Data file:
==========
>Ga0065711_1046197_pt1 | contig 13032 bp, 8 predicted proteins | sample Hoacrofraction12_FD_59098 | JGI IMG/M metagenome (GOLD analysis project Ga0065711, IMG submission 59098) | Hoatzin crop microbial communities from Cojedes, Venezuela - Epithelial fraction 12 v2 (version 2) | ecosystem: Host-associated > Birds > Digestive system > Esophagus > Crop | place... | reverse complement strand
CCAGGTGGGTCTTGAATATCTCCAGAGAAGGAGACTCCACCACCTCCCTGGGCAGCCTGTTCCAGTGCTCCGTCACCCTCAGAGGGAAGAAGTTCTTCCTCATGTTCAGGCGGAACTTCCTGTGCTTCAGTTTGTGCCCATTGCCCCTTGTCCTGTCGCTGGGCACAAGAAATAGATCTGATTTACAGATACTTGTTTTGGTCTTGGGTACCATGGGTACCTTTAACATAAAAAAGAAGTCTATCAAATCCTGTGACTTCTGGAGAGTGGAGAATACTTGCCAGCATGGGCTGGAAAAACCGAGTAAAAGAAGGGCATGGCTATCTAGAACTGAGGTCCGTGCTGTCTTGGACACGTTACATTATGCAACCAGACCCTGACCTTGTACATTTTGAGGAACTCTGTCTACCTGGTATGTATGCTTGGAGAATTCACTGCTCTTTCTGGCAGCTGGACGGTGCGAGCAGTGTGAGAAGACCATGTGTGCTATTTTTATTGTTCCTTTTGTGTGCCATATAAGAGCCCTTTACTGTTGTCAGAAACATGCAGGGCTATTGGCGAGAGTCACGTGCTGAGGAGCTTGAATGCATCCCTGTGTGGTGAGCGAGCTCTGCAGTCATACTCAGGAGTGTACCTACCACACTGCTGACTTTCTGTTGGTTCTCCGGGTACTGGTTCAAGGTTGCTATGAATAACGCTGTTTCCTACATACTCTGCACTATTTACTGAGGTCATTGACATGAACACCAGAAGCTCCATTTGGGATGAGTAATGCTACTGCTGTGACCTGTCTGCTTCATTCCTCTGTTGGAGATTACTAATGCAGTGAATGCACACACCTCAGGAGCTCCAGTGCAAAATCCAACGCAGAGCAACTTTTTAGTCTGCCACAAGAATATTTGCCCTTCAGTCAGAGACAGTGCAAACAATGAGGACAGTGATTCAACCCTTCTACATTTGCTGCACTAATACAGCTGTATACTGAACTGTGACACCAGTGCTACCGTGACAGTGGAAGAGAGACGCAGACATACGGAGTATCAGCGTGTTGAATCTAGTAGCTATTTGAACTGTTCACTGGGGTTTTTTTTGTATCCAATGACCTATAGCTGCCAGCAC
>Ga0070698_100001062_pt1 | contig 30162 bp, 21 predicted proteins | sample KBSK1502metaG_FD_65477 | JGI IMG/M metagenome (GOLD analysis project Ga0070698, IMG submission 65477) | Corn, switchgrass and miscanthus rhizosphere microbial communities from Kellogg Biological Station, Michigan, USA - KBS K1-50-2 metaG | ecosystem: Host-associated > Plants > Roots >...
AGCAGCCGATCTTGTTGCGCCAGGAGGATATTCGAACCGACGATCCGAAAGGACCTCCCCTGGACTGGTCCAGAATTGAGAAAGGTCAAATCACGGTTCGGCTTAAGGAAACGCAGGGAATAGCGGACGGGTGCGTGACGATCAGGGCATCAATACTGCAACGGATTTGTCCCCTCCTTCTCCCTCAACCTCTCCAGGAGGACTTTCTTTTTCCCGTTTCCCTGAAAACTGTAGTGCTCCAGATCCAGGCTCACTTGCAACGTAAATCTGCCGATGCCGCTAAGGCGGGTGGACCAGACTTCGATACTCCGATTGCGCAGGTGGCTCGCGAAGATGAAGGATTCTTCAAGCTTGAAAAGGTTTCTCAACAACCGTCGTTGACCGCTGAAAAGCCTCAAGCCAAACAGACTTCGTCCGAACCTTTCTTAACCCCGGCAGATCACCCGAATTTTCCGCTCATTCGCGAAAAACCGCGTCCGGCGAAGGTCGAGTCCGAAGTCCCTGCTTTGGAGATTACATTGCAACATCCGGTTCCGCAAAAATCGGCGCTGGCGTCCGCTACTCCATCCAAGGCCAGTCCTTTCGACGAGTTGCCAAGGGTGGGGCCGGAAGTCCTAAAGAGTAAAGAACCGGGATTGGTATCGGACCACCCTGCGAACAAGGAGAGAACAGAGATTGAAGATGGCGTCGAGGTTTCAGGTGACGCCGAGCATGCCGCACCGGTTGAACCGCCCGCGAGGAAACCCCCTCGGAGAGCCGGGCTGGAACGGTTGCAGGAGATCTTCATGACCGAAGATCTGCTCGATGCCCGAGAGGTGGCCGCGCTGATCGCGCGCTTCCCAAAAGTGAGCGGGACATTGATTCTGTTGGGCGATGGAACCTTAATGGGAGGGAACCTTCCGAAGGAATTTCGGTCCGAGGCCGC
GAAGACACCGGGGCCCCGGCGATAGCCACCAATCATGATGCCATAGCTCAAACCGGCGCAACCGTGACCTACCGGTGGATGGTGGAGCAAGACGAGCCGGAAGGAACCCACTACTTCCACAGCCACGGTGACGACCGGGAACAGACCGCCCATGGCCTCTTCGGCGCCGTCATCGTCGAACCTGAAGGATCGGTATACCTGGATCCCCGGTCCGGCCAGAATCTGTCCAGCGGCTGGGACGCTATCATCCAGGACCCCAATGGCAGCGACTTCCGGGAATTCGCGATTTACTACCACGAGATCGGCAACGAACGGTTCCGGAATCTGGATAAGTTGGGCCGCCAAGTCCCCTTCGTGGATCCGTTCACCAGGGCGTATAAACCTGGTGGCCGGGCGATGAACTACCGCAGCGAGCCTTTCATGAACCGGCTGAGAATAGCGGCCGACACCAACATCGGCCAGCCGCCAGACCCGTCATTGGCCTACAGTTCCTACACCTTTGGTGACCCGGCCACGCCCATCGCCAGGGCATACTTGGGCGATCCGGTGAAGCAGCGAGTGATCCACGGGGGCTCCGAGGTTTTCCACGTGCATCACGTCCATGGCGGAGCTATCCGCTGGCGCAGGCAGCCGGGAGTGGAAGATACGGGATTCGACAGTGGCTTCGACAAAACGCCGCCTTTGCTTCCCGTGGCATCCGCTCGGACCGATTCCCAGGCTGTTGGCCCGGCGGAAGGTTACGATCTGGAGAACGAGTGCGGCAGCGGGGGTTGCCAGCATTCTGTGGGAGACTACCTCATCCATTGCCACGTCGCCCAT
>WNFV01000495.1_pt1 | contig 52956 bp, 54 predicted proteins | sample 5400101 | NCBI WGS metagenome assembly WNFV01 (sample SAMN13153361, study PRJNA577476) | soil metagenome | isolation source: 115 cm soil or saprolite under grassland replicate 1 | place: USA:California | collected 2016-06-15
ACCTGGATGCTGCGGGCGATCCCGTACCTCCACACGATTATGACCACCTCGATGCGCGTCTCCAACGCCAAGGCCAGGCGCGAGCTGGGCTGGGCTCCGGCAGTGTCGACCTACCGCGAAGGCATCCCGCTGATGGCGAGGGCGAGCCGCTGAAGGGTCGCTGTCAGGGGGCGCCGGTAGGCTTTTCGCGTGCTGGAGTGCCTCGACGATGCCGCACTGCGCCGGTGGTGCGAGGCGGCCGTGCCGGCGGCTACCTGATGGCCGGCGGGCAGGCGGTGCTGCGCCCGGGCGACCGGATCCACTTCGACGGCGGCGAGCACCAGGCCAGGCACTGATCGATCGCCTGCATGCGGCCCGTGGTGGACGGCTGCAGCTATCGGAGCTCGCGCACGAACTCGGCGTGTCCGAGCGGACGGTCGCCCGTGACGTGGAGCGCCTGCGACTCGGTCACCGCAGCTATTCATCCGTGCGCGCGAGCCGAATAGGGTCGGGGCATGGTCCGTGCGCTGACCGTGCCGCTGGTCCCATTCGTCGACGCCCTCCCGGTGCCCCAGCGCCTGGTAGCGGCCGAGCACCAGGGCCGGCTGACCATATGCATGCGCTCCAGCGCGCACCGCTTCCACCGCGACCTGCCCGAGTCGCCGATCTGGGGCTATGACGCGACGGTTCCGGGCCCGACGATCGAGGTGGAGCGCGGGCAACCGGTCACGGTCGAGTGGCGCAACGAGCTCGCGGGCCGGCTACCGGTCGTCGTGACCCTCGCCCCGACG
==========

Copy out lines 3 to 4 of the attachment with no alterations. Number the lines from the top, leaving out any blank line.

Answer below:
>Ga0070698_100001062_pt1 | contig 30162 bp, 21 predicted proteins | sample KBSK1502metaG_FD_65477 | JGI IMG/M metagenome (GOLD analysis project Ga0070698, IMG submission 65477) | Corn, switchgrass and miscanthus rhizosphere microbial communities from Kellogg Biological Station, Michigan, USA - KBS K1-50-2 metaG | ecosystem: Host-associated > Plants > Roots >...
AGCAGCCGATCTTGTTGCGCCAGGAGGATATTCGAACCGACGATCCGAAAGGACCTCCCCTGGACTGGTCCAGAATTGAGAAAGGTCAAATCACGGTTCGGCTTAAGGAAACGCAGGGAATAGCGGACGGGTGCGTGACGATCAGGGCATCAATACTGCAACGGATTTGTCCCCTCCTTCTCCCTCAACCTCTCCAGGAGGACTTTCTTTTTCCCGTTTCCCTGAAAACTGTAGTGCTCCAGATCCAGGCTCACTTGCAACGTAAATCTGCCGATGCCGCTAAGGCGGGTGGACCAGACTTCGATACTCCGATTGCGCAGGTGGCTCGCGAAGATGAAGGATTCTTCAAGCTTGAAAAGGTTTCTCAACAACCGTCGTTGACCGCTGAAAAGCCTCAAGCCAAACAGACTTCGTCCGAACCTTTCTTAACCCCGGCAGATCACCCGAATTTTCCGCTCATTCGCGAAAAACCGCGTCCGGCGAAGGTCGAGTCCGAAGTCCCTGCTTTGGAGATTACATTGCAACATCCGGTTCCGCAAAAATCGGCGCTGGCGTCCGCTACTCCATCCAAGGCCAGTCCTTTCGACGAGTTGCCAAGGGTGGGGCCGGAAGTCCTAAAGAGTAAAGAACCGGGATTGGTATCGGACCACCCTGCGAACAAGGAGAGAACAGAGATTGAAGATGGCGTCGAGGTTTCAGGTGACGCCGAGCATGCCGCACCGGTTGAACCGCCCGCGAGGAAACCCCCTCGGAGAGCCGGGCTGGAACGGTTGCAGGAGATCTTCATGACCGAAGATCTGCTCGATGCCCGAGAGGTGGCCGCGCTGATCGCGCGCTTCCCAAAAGTGAGCGGGACATTGATTCTGTTGGGCGATGGAACCTTAATGGGAGGGAACCTTCCGAAGGAATTTCGGTCCGAGGCCGC